The term "Euarchonta" (Waddell et al. 1999, meaning "true ancestors") appeared in 1999, when molecular evidence suggested that the morphology-based Archonta should be trimmed down to exclude Chiroptera (Waddell et al. 1999b). Further DNA sequence analyses (Madsen et al. 2001, Murphy et al., 2001 Waddell et al. 2001) supported the Euarchonta hypothesis. Despite multiple papers pointing out that some mitochondrial sequences showed unusual properties (particularly murid rodents and hedgehogs) and were likely distorting the overall tree (Sullivan and Swofford 1997, Waddell et al. 1999c), and despite Waddell et al. (2001) showing near total congruence of mtDNA-based and nuclear-based trees when such sequences were excluded, some authors continued to produce misleading trees (Arnason et al., 2002). A study investigating retrotransposonpresence/absence data has claimed strong support for Euarchonta (Kriegs et al., 2007). Some interpretations of the molecular data link Primates and Dermoptera in a clade (mirorder) known as Primatomorpha, which is the sister of Scandentia. In some, the Dermoptera are a member of the primates rather than a sister group. Other interpretations link the Dermoptera and Scandentia together in a group called Sundatheria as the sister group of the primates.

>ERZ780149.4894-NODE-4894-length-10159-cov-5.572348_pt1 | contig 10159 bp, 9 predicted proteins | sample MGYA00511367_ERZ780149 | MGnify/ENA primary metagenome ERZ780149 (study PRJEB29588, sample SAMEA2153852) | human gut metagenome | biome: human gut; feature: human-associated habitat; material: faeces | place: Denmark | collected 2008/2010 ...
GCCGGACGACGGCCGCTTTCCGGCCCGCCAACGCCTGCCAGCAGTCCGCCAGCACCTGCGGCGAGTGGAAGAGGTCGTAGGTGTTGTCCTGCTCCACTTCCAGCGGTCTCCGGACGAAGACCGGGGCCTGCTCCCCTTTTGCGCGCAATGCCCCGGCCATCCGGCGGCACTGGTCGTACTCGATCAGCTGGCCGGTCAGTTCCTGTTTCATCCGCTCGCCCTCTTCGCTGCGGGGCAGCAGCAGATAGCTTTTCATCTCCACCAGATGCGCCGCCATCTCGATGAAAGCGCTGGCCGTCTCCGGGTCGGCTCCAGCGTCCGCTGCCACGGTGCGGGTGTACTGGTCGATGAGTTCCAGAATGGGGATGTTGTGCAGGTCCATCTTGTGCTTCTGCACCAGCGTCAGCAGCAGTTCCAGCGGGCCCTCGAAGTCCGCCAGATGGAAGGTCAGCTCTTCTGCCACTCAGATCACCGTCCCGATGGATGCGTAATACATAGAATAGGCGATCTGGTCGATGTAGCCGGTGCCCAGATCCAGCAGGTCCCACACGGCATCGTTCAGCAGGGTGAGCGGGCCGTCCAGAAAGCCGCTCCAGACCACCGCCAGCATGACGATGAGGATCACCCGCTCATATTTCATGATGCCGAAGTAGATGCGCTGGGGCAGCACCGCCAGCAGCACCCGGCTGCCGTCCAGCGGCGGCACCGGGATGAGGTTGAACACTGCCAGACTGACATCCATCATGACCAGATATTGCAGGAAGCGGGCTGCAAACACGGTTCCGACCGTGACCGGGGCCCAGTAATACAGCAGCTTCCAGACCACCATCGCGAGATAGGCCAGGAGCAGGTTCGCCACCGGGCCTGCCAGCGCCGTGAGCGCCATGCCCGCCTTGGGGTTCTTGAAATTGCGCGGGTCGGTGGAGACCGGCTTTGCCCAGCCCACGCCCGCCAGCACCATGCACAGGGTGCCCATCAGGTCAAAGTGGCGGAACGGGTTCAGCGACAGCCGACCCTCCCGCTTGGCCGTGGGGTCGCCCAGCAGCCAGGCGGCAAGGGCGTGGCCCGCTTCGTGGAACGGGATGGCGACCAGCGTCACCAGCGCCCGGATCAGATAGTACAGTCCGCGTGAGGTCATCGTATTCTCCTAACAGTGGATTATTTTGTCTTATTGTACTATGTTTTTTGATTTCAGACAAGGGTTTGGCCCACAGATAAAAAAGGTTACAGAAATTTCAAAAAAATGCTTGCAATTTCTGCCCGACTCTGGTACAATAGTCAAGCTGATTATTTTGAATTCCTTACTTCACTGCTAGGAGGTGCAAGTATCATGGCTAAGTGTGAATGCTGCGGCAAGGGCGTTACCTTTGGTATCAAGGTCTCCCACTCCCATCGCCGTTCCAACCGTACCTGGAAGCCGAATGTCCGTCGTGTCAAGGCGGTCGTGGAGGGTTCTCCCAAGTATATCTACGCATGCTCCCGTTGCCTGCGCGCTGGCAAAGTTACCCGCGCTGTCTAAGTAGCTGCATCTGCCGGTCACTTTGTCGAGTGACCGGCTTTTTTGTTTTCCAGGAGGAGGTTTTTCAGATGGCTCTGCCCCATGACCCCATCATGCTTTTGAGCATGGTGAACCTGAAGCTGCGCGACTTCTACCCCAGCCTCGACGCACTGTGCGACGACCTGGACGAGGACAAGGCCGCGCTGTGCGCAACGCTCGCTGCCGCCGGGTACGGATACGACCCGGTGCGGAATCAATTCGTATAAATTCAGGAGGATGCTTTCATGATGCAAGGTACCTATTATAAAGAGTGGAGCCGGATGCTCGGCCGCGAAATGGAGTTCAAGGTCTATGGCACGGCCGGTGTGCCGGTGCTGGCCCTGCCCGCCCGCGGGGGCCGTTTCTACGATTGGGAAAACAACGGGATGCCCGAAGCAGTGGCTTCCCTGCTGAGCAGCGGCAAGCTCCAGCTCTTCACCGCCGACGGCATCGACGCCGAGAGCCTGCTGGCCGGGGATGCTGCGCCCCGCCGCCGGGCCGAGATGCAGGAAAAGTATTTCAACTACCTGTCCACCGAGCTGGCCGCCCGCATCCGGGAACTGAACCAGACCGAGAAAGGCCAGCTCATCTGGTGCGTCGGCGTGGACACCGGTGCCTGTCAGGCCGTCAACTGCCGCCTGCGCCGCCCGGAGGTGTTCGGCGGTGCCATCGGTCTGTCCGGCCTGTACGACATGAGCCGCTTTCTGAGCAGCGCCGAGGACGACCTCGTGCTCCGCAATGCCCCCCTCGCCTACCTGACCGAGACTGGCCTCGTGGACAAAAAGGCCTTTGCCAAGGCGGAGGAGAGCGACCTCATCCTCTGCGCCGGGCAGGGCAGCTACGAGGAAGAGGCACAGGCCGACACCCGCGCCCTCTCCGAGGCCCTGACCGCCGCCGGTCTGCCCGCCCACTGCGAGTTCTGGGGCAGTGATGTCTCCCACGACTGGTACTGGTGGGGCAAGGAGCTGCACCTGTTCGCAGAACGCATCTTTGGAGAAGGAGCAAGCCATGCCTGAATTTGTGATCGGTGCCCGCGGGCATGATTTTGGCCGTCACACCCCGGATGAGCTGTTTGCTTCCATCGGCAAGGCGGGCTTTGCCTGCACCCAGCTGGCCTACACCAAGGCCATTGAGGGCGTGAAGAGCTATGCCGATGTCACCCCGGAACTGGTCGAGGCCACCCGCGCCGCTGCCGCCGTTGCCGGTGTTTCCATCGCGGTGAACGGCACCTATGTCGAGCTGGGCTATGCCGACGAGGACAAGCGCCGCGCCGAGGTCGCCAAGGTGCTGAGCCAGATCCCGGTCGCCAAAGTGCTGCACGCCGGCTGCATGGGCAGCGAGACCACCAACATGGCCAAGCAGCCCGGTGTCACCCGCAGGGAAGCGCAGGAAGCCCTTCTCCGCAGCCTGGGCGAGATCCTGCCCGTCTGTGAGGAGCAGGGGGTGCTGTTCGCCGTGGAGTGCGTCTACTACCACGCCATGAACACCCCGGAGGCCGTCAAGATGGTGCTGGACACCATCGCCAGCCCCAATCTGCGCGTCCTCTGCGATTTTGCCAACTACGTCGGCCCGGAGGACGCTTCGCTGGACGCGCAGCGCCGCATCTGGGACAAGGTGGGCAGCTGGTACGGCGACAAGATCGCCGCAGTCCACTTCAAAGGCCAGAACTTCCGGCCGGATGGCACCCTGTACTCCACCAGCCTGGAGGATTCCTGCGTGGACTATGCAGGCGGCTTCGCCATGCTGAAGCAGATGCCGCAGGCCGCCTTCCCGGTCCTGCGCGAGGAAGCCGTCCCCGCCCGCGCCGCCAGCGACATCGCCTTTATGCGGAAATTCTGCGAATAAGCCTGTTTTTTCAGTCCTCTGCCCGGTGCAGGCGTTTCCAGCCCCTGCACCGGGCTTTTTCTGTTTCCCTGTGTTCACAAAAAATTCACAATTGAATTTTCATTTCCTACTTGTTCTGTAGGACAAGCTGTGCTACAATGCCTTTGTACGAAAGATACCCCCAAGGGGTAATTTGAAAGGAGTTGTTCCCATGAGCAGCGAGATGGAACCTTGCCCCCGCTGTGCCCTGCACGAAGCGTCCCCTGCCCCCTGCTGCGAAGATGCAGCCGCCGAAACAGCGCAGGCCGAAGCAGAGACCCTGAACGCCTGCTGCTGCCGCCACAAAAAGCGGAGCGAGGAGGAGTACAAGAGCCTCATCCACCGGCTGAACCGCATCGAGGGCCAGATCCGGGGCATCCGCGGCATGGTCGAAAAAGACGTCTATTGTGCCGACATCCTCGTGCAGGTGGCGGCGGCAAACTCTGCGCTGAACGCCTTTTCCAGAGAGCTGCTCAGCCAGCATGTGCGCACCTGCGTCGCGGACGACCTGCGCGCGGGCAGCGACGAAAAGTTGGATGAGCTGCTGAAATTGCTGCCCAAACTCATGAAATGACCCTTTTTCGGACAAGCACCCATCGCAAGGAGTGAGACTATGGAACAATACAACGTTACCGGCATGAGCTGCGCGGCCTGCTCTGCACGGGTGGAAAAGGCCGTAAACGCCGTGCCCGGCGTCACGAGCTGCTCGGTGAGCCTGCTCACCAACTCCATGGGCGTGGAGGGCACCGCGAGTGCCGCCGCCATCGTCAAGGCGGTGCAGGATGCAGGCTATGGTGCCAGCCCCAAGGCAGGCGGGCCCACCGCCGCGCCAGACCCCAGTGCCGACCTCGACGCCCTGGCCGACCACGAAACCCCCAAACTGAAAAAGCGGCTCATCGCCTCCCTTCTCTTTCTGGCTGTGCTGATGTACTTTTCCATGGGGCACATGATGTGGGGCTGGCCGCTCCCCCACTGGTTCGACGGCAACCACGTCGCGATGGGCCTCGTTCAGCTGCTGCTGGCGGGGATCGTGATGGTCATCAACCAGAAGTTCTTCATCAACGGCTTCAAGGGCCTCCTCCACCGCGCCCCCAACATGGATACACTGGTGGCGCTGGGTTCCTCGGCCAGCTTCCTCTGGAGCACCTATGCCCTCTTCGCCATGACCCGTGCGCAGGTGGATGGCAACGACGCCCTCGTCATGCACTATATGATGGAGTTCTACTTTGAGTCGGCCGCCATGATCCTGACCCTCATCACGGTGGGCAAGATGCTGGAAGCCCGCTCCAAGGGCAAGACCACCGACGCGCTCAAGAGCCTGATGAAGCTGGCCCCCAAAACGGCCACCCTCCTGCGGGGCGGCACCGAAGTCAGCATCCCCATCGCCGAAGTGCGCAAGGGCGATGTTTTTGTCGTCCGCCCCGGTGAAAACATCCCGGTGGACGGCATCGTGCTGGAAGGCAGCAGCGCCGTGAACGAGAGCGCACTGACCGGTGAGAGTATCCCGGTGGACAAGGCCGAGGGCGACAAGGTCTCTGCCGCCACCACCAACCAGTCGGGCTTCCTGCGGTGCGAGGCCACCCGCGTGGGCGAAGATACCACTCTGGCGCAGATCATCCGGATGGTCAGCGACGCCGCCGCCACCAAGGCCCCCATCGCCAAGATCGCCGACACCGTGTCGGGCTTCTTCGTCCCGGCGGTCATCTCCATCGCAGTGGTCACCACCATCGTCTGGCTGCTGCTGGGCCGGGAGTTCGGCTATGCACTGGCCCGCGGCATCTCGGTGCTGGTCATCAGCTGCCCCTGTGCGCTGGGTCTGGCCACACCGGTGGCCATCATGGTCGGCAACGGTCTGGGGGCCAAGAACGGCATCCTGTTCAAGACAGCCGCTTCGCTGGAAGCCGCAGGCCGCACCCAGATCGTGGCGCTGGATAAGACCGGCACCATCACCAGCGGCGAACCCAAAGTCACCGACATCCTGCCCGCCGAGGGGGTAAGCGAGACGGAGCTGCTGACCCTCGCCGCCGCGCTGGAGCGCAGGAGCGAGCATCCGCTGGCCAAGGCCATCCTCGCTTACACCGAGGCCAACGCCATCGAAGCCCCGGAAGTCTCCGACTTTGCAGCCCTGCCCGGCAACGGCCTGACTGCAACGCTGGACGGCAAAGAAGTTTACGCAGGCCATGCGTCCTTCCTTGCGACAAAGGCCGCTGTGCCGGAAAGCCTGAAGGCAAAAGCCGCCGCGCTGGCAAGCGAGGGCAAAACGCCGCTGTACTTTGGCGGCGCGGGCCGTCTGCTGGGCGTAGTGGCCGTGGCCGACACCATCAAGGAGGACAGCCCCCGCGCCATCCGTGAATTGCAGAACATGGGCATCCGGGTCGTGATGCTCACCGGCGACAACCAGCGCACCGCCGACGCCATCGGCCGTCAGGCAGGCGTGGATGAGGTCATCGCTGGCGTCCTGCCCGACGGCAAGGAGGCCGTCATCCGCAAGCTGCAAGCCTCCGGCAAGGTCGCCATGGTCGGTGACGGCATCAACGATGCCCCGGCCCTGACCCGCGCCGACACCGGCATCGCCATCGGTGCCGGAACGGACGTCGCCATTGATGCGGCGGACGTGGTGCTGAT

The current hypothesis, based on molecular clock evidence, suggests that the Euarchonta arose in the Cretaceous period, about 88 million years ago, and diverged 86.2 million years ago into the groups of tree shrews and Primatomorpha. The latter diverged prior to 79.6 million years into the orders of Primates and Dermoptera. The earliest fossil species often ascribed to Euarchonta (Purgatorius coracis) dates to the early Paleocene, 65 million years ago, but it appears to have been a non-placental eutherian. Although it is known that Scandentia is one of the most basal Euarchontoglire clades, the exact phylogenetic position is not yet considered resolved, and it may be a sister of Glires, Primatomorpha or Dermoptera or to all other Euarchontoglires.
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Waddell, P.J.; Cao, Y.; Hasegawa, M.; Mindell, D.P. (1999a). "Assessing the Cretaceous superordinal divergence times within birds and placental mammals using whole mitochondrial protein sequences and an extended statistical framework". Systematic Biology. 48 (1): 119-137. doi:10.1080/106351599260481. PMID12078636.
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